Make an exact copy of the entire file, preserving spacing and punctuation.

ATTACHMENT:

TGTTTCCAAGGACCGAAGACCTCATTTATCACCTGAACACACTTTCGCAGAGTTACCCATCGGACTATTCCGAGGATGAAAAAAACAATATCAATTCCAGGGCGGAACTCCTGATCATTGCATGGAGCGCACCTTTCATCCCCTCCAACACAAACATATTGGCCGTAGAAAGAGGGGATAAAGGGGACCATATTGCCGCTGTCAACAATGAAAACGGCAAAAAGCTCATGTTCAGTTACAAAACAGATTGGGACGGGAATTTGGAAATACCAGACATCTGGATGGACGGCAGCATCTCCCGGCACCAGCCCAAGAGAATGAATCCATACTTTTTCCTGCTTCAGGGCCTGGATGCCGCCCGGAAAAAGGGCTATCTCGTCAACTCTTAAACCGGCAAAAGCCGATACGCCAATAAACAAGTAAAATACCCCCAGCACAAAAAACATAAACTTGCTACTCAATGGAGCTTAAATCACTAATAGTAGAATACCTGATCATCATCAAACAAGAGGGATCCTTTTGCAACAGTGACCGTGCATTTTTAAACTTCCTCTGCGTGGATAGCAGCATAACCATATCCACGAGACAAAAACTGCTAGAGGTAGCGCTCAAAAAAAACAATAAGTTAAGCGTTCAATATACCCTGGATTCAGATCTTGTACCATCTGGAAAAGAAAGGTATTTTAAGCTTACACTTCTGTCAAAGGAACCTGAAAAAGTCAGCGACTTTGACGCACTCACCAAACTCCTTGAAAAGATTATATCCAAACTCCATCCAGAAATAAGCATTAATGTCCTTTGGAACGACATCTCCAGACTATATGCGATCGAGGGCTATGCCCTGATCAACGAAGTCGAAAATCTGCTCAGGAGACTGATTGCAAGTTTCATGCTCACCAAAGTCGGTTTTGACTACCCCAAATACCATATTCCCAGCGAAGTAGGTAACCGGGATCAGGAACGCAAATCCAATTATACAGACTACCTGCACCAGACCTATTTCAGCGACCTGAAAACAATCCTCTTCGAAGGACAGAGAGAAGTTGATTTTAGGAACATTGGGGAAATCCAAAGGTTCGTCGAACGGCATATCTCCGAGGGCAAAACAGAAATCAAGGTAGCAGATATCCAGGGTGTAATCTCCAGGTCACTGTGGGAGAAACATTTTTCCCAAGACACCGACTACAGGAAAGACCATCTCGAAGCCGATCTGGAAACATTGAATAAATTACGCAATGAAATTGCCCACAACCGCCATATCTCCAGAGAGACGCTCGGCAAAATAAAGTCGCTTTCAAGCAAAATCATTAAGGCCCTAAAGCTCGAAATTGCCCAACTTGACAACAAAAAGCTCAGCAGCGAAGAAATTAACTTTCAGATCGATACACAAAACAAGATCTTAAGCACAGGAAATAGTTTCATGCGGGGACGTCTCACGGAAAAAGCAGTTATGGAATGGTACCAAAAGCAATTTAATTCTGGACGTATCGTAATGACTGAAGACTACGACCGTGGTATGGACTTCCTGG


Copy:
TGTTTCCAAGGACCGAAGACCTCATTTATCACCTGAACACACTTTCGCAGAGTTACCCATCGGACTATTCCGAGGATGAAAAAAACAATATCAATTCCAGGGCGGAACTCCTGATCATTGCATGGAGCGCACCTTTCATCCCCTCCAACACAAACATATTGGCCGTAGAAAGAGGGGATAAAGGGGACCATATTGCCGCTGTCAACAATGAAAACGGCAAAAAGCTCATGTTCAGTTACAAAACAGATTGGGACGGGAATTTGGAAATACCAGACATCTGGATGGACGGCAGCATCTCCCGGCACCAGCCCAAGAGAATGAATCCATACTTTTTCCTGCTTCAGGGCCTGGATGCCGCCCGGAAAAAGGGCTATCTCGTCAACTCTTAAACCGGCAAAAGCCGATACGCCAATAAACAAGTAAAATACCCCCAGCACAAAAAACATAAACTTGCTACTCAATGGAGCTTAAATCACTAATAGTAGAATACCTGATCATCATCAAACAAGAGGGATCCTTTTGCAACAGTGACCGTGCATTTTTAAACTTCCTCTGCGTGGATAGCAGCATAACCATATCCACGAGACAAAAACTGCTAGAGGTAGCGCTCAAAAAAAACAATAAGTTAAGCGTTCAATATACCCTGGATTCAGATCTTGTACCATCTGGAAAAGAAAGGTATTTTAAGCTTACACTTCTGTCAAAGGAACCTGAAAAAGTCAGCGACTTTGACGCACTCACCAAACTCCTTGAAAAGATTATATCCAAACTCCATCCAGAAATAAGCATTAATGTCCTTTGGAACGACATCTCCAGACTATATGCGATCGAGGGCTATGCCCTGATCAACGAAGTCGAAAATCTGCTCAGGAGACTGATTGCAAGTTTCATGCTCACCAAAGTCGGTTTTGACTACCCCAAATACCATATTCCCAGCGAAGTAGGTAACCGGGATCAGGAACGCAAATCCAATTATACAGACTACCTGCACCAGACCTATTTCAGCGACCTGAAAACAATCCTCTTCGAAGGACAGAGAGAAGTTGATTTTAGGAACATTGGGGAAATCCAAAGGTTCGTCGAACGGCATATCTCCGAGGGCAAAACAGAAATCAAGGTAGCAGATATCCAGGGTGTAATCTCCAGGTCACTGTGGGAGAAACATTTTTCCCAAGACACCGACTACAGGAAAGACCATCTCGAAGCCGATCTGGAAACATTGAATAAATTACGCAATGAAATTGCCCACAACCGCCATATCTCCAGAGAGACGCTCGGCAAAATAAAGTCGCTTTCAAGCAAAATCATTAAGGCCCTAAAGCTCGAAATTGCCCAACTTGACAACAAAAAGCTCAGCAGCGAAGAAATTAACTTTCAGATCGATACACAAAACAAGATCTTAAGCACAGGAAATAGTTTCATGCGGGGACGTCTCACGGAAAAAGCAGTTATGGAATGGTACCAAAAGCAATTTAATTCTGGACGTATCGTAATGACTGAAGACTACGACCGTGGTATGGACTTCCTGG